What is DVOA?
Defense-Adjusted Value Over Average. What does that mean? Let's break it down piece by piece but let's start with how that value is calculated. When a stat is as old as the game itself, it can be quite easy for someone to throw it around in debate and feel as though they've won the argument.
"Josh Gordon led the NFL in receiving yards and I ain't no dumb-dumb, that means he's the best receiver in the game!"
Gordon had a phenomenal 2013 season and I wouldn't want to disparage his accomplishments, but when someone points out that Gordon had the most yards in the NFL last season, it's important to acknowledge how many data points should be considered when trying to evaluate who the "best" was in 2013. And it becomes more interesting, for me at least, when you notice that Gordon was ninth among receivers in DYAR and 17th in DVOA.
When you tell the casual NFL fan that Gordon was 17th in a category that supposedly measures the effectiveness and value of a player over the course of a season, more often than not that person may counter with: "But he was FIRST in my fantasy football rankings!" And it's the counter-balance of those two statements that makes a lot of people dismissive of DVOA and DYAR as viable stats. It would appear that the advanced numbers are missing something that the eye tests, the highlight reels, and the final stats clearly show.
But is it actually the opposite? Are the final totals for catches, yards, and touchdowns actually missing something that DVOA hopes to fill-in? Because DVOA and DYAR both take yards and catches into account. The advanced stats simply go a bit further, evaluating when and where those yards were accumulated, and against whom.
EDIT from Schatz:
I mean, obviously Josh Gordon was freakin' awesome last year, and three times as awesome when you realize who the QBs were and how the other receivers did. So it's not really fair to say "DVOA and DYAR say he wasn't the best receiver in the league." He was at least top three, and there's a good argument I think that he was the best.
EDIT from Kenneth:
I think it's fair to say that this right here goes to show that DVOA and DYAR are still just tools to be used in formulating an opinion on value. In the case of WAR in baseball, people that use it as their bible would say that Mike Trout was clearly better than Miguel Cabrera last year based on their Wins Above Replacement. But there's still an argument to say that there's a lot that goes into player evaluation and ranking than any one stat. Gordon was 17th in DVOA, and the guy that invented DVOA is telling you that he thinks he's either the first, second, or third best receiver in the NFL.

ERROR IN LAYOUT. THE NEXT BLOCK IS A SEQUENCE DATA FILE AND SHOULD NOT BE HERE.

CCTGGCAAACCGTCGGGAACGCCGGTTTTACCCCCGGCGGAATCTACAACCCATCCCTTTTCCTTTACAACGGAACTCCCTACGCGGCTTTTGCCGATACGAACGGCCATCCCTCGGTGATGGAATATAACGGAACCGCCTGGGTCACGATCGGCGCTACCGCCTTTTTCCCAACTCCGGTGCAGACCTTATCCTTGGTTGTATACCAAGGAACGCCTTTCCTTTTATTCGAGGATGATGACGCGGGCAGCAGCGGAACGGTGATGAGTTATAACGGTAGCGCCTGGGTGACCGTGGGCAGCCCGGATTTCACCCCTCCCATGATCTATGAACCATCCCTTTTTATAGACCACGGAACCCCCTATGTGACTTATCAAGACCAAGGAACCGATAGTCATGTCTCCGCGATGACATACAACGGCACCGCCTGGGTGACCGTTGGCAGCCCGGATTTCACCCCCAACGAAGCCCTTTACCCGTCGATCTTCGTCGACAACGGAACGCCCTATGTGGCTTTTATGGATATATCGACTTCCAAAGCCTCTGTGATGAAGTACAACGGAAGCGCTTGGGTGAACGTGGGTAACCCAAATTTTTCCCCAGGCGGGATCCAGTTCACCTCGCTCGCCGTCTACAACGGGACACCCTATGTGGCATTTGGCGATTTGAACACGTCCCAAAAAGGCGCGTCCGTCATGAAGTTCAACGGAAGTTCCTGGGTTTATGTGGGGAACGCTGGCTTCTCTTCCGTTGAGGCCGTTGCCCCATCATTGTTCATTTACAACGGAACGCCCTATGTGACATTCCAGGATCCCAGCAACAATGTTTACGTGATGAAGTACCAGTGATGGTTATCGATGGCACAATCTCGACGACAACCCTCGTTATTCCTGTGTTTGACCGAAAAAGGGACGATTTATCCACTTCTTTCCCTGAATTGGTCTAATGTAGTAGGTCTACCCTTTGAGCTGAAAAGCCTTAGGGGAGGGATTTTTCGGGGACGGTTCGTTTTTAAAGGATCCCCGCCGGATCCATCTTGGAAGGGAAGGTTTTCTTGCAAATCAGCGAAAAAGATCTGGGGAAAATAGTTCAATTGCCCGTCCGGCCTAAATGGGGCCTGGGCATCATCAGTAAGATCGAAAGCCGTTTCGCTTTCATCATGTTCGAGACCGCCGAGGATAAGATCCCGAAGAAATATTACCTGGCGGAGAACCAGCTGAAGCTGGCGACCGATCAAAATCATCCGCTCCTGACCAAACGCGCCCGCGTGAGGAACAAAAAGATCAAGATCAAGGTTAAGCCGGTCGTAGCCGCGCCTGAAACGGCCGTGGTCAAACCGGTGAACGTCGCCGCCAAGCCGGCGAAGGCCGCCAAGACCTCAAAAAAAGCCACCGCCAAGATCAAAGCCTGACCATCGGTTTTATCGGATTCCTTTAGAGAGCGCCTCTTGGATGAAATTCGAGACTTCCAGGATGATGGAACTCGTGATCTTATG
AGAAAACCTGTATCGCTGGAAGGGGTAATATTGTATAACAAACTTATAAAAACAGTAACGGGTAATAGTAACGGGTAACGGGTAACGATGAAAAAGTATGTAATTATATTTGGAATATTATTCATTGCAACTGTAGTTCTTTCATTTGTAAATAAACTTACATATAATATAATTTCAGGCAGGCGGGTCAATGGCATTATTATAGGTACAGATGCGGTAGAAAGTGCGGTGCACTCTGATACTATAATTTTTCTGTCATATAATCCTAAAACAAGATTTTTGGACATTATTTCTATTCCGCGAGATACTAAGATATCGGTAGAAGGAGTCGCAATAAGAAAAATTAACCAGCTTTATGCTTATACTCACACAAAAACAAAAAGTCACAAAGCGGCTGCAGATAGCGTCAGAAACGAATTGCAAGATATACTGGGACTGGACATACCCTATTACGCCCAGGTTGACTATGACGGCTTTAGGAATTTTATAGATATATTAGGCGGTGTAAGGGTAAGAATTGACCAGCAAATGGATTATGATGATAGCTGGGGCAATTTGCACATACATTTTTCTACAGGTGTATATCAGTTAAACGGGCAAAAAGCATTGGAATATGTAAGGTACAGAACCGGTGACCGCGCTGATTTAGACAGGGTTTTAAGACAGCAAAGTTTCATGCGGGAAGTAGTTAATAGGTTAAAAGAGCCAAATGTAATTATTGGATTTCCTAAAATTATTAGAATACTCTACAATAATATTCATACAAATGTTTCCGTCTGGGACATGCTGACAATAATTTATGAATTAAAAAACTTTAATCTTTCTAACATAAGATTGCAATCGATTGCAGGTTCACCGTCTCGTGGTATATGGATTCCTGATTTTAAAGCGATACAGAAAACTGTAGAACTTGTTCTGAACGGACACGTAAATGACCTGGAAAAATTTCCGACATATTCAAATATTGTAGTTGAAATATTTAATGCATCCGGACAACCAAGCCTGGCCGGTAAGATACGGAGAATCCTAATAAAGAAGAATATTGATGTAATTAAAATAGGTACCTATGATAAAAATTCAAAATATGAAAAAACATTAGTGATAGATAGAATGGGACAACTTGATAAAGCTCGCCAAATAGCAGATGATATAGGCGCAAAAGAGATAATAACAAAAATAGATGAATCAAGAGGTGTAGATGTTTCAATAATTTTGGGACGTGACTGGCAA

It's just a matter of understanding why Gordon would rank 17th in DVOA and ninth in DYAR and then separating that from other factors, like teammates and opponents, and coming to your own conclusion.
As explained by Football Outsiders, down-and-distance is the first thing to consider when assigning point values to plays:
"On first down, a play is considered a success if it gains 45 percent of needed yards; on second down, a play needs to gain 60 percent of needed yards; on third or fourth down, only gaining a new first down is considered success."
I think that's something that just about any football fan can digest, especially the part where the only thing that matters on third down is gaining a first down. Unless it's a situation where a team is setting up for a last-second field goal, and that's why FO watches every single play of the season to determine not just the outcome on the box score, but the situation in which the play occurred.
Single-game DVOA performances versus total yards:
On November 24 against the Pittsburgh Steelers, Gordon had 14 catches for 237 yards and a touchdown. Those are totals rarely seen in the NFL, but let's take a closer look at all 14 catches:
- On 3rd-and-5, Gordon catches a 24-yard pass from Jason Campbell. This is a first down on a third down, meaning it's a big win for Gordon's DVOA.